Or, to put it another way, it's "'Dune' by way of 'The Legion of Superheroes,' but that's so inadequate to describe it."

[Page 3]"Basically, the book is about the 12 warring houses of the Zodiac. They are autonomous and independent nobles houses of this fantasy world," Doran said. "We've taken some of the traditions and the social mores that are supposedly associated with various astrological traits and made kingdoms out of them. Boy, I've gotta tell you, this is one of the most complex and involved projects I've ever been involved in, and considering what 'A Distant Soil' is like, that's saying something," she laughed.

While fantasy isn't a stretch for Doran, it's a new genre for Giffen.

"I haven't been doing a lot of fantasy work. I've always bumped up against it previously, and then backed away. I've always been comfortable doing 'Lobo' as one long fart book," Giffen said. "We're talking about fantasy, not sword and sorcery, but it takes a more sensitive touch. ... It took me until this point until I felt like I could do a more sensitive book, where every conflict isn't resolved through mindless violence."

And this is a book that's been a long time in coming.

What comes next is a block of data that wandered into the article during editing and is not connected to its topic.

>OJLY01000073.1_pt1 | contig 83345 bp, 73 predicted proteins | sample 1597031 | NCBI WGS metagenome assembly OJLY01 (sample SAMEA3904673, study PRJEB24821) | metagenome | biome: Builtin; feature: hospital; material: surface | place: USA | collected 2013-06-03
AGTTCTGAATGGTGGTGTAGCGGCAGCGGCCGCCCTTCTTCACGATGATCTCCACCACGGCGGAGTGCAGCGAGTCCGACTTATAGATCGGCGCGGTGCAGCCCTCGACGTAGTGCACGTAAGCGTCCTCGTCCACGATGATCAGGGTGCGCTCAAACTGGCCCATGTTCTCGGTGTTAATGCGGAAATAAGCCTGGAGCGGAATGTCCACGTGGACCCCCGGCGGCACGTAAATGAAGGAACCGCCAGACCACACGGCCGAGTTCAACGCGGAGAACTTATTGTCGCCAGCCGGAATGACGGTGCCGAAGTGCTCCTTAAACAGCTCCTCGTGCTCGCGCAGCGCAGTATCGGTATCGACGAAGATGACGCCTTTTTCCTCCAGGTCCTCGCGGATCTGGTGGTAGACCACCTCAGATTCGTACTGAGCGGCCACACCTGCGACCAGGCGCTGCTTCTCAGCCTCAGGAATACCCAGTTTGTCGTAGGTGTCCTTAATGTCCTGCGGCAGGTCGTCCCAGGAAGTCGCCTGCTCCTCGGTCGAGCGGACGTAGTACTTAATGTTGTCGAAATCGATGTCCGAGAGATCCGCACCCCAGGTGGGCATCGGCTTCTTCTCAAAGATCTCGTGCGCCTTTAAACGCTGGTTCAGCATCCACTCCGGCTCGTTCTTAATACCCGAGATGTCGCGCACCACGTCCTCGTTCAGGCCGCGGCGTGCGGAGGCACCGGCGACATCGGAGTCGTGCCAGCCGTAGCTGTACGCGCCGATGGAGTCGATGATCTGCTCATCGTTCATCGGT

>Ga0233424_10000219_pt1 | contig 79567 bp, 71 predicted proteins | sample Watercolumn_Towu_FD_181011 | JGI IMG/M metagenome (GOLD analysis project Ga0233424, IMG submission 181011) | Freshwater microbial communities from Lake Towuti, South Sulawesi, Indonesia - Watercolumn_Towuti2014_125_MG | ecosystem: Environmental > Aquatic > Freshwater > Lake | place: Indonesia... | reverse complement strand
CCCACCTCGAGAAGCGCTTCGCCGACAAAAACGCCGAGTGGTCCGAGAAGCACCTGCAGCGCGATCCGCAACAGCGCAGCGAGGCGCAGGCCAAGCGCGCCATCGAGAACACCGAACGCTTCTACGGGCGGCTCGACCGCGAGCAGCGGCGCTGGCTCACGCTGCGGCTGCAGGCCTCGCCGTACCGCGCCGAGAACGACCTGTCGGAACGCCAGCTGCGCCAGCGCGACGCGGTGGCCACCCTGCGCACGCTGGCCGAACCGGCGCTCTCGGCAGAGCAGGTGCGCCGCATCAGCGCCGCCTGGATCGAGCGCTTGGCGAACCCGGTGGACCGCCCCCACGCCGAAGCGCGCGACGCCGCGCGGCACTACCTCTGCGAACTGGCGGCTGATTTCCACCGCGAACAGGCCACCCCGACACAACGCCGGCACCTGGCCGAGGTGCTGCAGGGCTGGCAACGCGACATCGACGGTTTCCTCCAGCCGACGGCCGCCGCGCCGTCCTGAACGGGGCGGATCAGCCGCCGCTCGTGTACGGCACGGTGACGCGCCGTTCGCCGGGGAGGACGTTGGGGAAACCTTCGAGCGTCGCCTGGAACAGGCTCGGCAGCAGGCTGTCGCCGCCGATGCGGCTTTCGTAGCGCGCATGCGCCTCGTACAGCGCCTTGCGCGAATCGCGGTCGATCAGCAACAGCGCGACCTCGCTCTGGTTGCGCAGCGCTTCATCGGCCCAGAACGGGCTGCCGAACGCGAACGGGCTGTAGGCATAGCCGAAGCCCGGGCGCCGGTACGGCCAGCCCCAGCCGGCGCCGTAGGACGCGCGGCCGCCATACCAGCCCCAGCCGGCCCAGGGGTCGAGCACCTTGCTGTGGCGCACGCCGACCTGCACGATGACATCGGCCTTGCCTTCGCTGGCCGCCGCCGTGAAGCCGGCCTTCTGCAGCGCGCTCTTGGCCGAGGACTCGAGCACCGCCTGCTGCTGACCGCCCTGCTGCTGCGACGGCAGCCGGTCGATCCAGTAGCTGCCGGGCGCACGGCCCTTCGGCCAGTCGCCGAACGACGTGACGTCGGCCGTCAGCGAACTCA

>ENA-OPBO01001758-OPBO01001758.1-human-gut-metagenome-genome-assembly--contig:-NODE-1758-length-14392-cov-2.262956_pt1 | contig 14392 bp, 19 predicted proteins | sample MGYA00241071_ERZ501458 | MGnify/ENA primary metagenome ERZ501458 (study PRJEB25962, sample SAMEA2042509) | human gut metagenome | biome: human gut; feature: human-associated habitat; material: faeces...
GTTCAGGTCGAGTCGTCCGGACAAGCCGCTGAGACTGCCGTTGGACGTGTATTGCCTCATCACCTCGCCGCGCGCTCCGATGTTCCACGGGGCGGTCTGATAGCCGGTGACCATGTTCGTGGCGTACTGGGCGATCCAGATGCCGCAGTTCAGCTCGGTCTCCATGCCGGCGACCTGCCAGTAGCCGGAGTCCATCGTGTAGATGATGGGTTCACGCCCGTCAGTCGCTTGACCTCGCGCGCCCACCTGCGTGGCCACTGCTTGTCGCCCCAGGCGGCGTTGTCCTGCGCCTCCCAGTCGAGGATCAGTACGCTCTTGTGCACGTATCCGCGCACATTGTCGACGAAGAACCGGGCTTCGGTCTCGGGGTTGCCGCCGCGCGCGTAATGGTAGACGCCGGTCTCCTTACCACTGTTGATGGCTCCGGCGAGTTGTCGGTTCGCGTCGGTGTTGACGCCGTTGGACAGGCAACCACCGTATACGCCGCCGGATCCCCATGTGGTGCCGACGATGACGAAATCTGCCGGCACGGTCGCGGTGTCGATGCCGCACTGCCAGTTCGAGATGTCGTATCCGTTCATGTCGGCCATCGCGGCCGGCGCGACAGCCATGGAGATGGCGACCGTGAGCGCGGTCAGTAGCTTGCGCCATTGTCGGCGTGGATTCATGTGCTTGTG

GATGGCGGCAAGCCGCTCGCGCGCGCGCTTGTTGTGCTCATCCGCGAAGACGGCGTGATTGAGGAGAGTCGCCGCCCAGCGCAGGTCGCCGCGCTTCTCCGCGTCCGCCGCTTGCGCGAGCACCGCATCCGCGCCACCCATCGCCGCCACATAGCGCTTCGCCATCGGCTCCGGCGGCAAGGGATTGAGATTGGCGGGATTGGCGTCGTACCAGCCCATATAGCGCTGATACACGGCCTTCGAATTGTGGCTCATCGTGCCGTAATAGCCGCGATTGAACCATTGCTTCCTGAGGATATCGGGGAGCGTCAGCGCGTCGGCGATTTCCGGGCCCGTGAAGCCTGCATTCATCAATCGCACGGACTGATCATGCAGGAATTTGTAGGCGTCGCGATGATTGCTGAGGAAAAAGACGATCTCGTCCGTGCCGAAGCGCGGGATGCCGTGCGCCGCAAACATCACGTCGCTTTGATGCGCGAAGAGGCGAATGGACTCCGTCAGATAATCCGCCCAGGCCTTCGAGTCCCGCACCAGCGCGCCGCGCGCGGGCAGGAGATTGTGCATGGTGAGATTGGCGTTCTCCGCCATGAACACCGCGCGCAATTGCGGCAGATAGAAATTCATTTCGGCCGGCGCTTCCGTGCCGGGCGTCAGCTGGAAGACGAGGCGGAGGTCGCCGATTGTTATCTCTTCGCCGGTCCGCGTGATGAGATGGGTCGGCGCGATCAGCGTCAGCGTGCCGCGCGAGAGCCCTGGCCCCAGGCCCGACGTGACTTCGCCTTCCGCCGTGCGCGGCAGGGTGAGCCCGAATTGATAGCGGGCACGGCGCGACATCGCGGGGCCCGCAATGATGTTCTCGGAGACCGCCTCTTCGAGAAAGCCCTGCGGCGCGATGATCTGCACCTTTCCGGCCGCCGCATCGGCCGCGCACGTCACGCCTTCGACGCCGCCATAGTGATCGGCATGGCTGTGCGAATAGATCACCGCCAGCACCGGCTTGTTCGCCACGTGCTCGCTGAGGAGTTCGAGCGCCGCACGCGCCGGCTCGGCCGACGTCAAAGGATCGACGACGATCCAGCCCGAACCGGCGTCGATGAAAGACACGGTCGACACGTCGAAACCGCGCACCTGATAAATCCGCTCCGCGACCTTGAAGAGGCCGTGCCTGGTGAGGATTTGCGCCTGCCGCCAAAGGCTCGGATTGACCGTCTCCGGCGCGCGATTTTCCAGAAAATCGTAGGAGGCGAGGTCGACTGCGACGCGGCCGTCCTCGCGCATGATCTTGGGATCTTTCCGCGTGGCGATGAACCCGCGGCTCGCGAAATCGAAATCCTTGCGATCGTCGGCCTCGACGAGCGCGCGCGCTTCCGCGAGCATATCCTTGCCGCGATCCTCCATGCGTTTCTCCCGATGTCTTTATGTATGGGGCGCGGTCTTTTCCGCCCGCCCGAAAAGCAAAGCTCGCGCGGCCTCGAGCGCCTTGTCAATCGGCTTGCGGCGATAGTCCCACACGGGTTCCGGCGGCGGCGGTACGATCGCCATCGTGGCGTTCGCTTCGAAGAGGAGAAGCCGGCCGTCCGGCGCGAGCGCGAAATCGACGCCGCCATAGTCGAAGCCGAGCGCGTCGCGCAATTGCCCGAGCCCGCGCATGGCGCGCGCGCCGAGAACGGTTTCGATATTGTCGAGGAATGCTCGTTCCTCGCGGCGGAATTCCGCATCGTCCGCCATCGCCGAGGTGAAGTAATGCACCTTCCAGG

"I still call 'Zodiac' the book that I've spent my entire career leading up to," Giffen said. "It's been percolating for quite a while. When you think about it, it's hard to believe it's never been done. All I'm doing is saying is 'what if there was a reality out there where the signs of the Zodiacs were gods? What if there were 12 houses out there?'"

The reality is one of the key things both Giffen and Doran are trying to create. The 12 houses act in accordance with what astrology buffs say those born under a given sign are like, generally speaking.

"We're trying to make the House of Capricorn act as much like Capricorns as possible but there are many, many astrological schools out there," Giffen said. "So I've got my sourcebook, and not going to say which one it is."

Giffen, as the series writer, is busy creating naming conventions, and giving the different houses their own ways of speaking.